Quotation by David Hume

Were a man, whom I know to be honest and opulent, and with whom I live in intimate friendship, to come into my house, where I am surrounded with my servants, I rest assured, that he is not to stab me before he leaves it, in order to rob me of my silver standish; and I no more suspect this event, than the falling of the house itself which is new, and solidly built and founded.—But he may have been seized with a sudden and unknown frenzy.—So may a sudden earthquake arise, and shake and tumble my house about my ears.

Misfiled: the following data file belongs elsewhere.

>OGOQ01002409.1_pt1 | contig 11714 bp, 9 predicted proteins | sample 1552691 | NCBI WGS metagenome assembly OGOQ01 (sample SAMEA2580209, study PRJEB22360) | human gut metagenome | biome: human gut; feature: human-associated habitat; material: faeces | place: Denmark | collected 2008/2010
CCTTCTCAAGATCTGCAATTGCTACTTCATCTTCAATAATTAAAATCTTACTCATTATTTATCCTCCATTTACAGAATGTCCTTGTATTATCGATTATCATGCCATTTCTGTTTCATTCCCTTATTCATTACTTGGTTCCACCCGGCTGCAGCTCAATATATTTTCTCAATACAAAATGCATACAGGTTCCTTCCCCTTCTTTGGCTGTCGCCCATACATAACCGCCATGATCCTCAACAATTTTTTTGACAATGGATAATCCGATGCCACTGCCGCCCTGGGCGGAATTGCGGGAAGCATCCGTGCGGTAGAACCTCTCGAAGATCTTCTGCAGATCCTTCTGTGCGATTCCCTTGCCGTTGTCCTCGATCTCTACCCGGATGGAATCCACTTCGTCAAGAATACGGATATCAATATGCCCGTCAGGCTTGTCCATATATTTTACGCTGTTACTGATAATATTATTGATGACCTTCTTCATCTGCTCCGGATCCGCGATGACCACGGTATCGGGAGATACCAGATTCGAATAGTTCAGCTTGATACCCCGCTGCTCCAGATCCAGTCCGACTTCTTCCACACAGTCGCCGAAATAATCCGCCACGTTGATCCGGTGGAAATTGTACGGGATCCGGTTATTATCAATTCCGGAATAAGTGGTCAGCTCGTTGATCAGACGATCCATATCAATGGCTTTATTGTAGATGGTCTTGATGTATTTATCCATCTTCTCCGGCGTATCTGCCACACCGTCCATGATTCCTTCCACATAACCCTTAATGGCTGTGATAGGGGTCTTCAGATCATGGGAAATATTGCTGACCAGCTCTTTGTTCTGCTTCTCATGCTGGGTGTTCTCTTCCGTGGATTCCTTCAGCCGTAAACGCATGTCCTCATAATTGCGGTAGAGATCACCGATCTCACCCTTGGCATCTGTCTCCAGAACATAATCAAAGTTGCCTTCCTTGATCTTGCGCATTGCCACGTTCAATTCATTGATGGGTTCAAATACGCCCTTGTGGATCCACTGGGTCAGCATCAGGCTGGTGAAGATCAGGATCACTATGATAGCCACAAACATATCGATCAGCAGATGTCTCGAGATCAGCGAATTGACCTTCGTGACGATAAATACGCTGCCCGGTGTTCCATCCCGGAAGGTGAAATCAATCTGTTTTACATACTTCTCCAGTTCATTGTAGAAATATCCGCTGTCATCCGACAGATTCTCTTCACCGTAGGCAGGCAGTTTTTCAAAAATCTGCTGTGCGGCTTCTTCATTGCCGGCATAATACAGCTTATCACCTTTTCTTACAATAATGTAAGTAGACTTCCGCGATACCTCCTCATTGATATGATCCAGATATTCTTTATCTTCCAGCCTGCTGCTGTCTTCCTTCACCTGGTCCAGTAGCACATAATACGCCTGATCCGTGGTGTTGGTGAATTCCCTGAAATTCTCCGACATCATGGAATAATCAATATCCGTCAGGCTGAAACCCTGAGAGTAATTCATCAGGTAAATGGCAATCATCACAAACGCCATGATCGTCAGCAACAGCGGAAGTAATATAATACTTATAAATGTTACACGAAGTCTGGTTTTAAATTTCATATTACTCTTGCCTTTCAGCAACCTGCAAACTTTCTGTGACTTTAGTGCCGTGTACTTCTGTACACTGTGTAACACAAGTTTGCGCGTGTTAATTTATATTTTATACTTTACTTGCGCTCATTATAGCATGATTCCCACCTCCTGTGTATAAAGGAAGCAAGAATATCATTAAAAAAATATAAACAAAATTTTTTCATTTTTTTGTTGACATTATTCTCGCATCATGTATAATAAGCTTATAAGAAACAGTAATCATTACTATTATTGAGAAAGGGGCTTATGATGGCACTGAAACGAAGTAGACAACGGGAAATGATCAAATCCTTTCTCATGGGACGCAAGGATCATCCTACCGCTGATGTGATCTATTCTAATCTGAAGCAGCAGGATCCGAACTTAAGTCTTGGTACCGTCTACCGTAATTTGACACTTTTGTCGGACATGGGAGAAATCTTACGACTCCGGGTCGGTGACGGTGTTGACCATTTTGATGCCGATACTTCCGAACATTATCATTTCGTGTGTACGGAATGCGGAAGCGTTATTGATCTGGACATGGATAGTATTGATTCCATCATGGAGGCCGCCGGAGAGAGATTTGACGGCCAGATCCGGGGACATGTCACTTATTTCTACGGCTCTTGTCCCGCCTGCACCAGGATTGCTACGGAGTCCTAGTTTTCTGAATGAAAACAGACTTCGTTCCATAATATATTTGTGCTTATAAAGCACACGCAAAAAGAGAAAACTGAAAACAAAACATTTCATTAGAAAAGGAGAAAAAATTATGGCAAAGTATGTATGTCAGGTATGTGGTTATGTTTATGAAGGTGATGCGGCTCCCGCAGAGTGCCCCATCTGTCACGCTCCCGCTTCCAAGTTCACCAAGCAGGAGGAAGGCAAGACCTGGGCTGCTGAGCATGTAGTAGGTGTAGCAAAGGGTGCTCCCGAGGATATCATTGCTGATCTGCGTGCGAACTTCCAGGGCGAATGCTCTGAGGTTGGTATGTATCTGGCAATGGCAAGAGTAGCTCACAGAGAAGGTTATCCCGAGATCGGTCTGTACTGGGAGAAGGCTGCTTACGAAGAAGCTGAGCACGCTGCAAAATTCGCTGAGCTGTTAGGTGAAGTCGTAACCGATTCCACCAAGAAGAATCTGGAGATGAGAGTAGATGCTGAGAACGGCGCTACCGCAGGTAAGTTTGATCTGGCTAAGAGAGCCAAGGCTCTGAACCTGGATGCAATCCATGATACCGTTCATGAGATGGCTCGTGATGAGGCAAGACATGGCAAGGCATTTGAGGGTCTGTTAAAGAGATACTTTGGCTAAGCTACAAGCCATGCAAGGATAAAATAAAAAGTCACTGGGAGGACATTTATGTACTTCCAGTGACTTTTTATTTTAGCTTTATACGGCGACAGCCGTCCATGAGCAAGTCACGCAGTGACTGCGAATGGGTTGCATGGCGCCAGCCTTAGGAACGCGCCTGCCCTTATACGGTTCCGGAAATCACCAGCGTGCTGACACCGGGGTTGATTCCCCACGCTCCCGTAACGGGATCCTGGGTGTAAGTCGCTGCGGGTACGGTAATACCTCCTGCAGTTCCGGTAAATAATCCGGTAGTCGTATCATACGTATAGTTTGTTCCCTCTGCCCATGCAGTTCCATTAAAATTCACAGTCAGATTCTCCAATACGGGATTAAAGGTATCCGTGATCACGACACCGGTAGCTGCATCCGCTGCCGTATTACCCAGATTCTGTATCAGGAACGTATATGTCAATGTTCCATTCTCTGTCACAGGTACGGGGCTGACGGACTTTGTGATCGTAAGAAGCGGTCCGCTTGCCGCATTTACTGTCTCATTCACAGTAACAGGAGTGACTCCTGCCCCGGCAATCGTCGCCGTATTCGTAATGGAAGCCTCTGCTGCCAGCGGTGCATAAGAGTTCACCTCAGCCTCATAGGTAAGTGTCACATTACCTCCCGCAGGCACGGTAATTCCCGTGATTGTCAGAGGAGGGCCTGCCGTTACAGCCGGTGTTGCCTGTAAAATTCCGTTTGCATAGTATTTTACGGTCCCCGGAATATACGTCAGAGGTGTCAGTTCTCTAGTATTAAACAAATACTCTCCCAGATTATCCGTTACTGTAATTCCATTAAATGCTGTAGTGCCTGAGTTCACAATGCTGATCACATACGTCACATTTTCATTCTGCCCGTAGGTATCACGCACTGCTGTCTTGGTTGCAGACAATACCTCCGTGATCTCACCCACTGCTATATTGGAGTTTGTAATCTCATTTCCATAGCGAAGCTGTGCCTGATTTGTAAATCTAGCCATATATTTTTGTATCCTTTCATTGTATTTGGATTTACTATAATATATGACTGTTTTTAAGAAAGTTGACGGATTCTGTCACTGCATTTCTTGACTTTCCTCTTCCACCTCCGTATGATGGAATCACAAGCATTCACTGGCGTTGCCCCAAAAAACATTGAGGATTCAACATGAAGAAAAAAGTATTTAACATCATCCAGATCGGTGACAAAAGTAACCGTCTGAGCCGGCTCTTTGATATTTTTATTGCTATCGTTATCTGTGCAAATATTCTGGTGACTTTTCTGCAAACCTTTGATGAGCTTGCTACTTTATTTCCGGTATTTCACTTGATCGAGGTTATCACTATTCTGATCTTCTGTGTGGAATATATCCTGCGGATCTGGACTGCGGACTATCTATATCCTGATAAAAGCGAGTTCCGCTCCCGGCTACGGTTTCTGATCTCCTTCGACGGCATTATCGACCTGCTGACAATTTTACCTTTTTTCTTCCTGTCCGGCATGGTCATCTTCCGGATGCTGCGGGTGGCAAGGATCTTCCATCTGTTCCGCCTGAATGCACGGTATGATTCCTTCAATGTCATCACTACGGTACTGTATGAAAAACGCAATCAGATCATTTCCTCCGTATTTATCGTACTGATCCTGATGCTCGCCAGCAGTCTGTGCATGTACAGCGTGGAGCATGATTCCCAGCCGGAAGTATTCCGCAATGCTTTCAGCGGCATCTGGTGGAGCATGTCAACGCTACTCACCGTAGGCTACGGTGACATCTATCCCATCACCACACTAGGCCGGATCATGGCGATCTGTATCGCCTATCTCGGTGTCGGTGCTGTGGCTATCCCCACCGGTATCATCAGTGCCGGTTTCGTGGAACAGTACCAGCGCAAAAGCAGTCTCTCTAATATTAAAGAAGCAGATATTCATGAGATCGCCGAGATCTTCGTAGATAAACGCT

David Hume (1711–1776), Scottish philosopher. Enquiries Concerning the Human Understanding and Concerning the Principles of Morals, sect. 8 ("Of Liberty and Necessity"), part 1, p. 91, ed. L. Selby-Bigge, M.A., 2nd edition, London, Oxford University Press (1902).

From "An Enquiry Concerning Human Understanding."
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